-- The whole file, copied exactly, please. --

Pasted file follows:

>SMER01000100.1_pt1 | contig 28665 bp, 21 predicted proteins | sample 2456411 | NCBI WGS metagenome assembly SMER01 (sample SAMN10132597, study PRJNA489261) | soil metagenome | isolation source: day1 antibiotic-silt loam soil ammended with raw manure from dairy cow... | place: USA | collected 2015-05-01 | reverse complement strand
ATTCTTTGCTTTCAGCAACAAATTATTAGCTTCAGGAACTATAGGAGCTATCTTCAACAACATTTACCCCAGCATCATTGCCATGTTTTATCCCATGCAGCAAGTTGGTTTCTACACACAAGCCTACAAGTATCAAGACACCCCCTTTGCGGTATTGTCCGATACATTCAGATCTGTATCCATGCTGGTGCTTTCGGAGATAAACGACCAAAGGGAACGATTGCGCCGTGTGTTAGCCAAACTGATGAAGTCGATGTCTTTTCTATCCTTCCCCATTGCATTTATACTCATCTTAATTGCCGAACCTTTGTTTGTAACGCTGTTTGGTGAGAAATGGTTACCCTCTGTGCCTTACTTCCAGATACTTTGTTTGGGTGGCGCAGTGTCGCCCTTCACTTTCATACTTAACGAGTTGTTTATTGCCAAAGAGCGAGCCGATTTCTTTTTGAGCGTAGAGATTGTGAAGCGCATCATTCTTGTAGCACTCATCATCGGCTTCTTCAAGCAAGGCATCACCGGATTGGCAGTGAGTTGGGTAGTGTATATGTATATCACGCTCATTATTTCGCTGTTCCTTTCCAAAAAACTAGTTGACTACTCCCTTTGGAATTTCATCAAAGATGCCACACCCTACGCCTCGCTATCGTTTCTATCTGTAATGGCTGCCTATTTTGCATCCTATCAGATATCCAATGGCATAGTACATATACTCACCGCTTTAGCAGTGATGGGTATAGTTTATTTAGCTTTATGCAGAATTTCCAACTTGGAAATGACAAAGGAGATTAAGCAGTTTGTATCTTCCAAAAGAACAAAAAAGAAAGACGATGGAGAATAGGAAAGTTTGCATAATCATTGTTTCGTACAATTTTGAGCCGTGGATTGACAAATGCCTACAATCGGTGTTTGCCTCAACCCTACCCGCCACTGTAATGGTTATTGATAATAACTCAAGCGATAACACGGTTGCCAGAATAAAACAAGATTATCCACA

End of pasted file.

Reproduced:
>SMER01000100.1_pt1 | contig 28665 bp, 21 predicted proteins | sample 2456411 | NCBI WGS metagenome assembly SMER01 (sample SAMN10132597, study PRJNA489261) | soil metagenome | isolation source: day1 antibiotic-silt loam soil ammended with raw manure from dairy cow... | place: USA | collected 2015-05-01 | reverse complement strand
ATTCTTTGCTTTCAGCAACAAATTATTAGCTTCAGGAACTATAGGAGCTATCTTCAACAACATTTACCCCAGCATCATTGCCATGTTTTATCCCATGCAGCAAGTTGGTTTCTACACACAAGCCTACAAGTATCAAGACACCCCCTTTGCGGTATTGTCCGATACATTCAGATCTGTATCCATGCTGGTGCTTTCGGAGATAAACGACCAAAGGGAACGATTGCGCCGTGTGTTAGCCAAACTGATGAAGTCGATGTCTTTTCTATCCTTCCCCATTGCATTTATACTCATCTTAATTGCCGAACCTTTGTTTGTAACGCTGTTTGGTGAGAAATGGTTACCCTCTGTGCCTTACTTCCAGATACTTTGTTTGGGTGGCGCAGTGTCGCCCTTCACTTTCATACTTAACGAGTTGTTTATTGCCAAAGAGCGAGCCGATTTCTTTTTGAGCGTAGAGATTGTGAAGCGCATCATTCTTGTAGCACTCATCATCGGCTTCTTCAAGCAAGGCATCACCGGATTGGCAGTGAGTTGGGTAGTGTATATGTATATCACGCTCATTATTTCGCTGTTCCTTTCCAAAAAACTAGTTGACTACTCCCTTTGGAATTTCATCAAAGATGCCACACCCTACGCCTCGCTATCGTTTCTATCTGTAATGGCTGCCTATTTTGCATCCTATCAGATATCCAATGGCATAGTACATATACTCACCGCTTTAGCAGTGATGGGTATAGTTTATTTAGCTTTATGCAGAATTTCCAACTTGGAAATGACAAAGGAGATTAAGCAGTTTGTATCTTCCAAAAGAACAAAAAAGAAAGACGATGGAGAATAGGAAAGTTTGCATAATCATTGTTTCGTACAATTTTGAGCCGTGGATTGACAAATGCCTACAATCGGTGTTTGCCTCAACCCTACCCGCCACTGTAATGGTTATTGATAATAACTCAAGCGATAACACGGTTGCCAGAATAAAACAAGATTATCCACA